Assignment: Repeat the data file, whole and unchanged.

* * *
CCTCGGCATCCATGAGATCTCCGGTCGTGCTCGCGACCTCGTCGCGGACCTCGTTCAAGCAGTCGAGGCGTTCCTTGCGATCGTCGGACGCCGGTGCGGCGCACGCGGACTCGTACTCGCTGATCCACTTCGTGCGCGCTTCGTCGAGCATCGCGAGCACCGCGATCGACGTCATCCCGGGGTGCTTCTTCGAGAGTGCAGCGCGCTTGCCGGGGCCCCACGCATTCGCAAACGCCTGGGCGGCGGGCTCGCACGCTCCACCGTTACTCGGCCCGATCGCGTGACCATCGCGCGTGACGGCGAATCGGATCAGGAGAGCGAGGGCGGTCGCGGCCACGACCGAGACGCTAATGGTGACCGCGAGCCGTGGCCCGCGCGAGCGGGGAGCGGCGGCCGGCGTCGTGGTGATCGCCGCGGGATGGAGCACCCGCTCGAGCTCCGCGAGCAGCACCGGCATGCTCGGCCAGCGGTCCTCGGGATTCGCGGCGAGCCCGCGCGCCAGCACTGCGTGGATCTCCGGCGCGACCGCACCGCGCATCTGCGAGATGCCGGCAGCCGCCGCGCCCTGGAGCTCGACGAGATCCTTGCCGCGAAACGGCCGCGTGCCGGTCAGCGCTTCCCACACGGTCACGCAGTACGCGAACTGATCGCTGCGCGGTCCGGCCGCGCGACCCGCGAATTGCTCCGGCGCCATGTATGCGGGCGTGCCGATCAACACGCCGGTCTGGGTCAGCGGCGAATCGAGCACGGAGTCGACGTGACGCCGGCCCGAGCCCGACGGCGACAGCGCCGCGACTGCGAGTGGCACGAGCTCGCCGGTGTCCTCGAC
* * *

CCTCGGCATCCATGAGATCTCCGGTCGTGCTCGCGACCTCGTCGCGGACCTCGTTCAAGCAGTCGAGGCGTTCCTTGCGATCGTCGGACGCCGGTGCGGCGCACGCGGACTCGTACTCGCTGATCCACTTCGTGCGCGCTTCGTCGAGCATCGCGAGCACCGCGATCGACGTCATCCCGGGGTGCTTCTTCGAGAGTGCAGCGCGCTTGCCGGGGCCCCACGCATTCGCAAACGCCTGGGCGGCGGGCTCGCACGCTCCACCGTTACTCGGCCCGATCGCGTGACCATCGCGCGTGACGGCGAATCGGATCAGGAGAGCGAGGGCGGTCGCGGCCACGACCGAGACGCTAATGGTGACCGCGAGCCGTGGCCCGCGCGAGCGGGGAGCGGCGGCCGGCGTCGTGGTGATCGCCGCGGGATGGAGCACCCGCTCGAGCTCCGCGAGCAGCACCGGCATGCTCGGCCAGCGGTCCTCGGGATTCGCGGCGAGCCCGCGCGCCAGCACTGCGTGGATCTCCGGCGCGACCGCACCGCGCATCTGCGAGATGCCGGCAGCCGCCGCGCCCTGGAGCTCGACGAGATCCTTGCCGCGAAACGGCCGCGTGCCGGTCAGCGCTTCCCACACGGTCACGCAGTACGCGAACTGATCGCTGCGCGGTCCGGCCGCGCGACCCGCGAATTGCTCCGGCGCCATGTATGCGGGCGTGCCGATCAACACGCCGGTCTGGGTCAGCGGCGAATCGAGCACGGAGTCGACGTGACGCCGGCCCGAGCCCGACGGCGACAGCGCCGCGACTGCGAGTGGCACGAGCTCGCCGGTGTCCTCGAC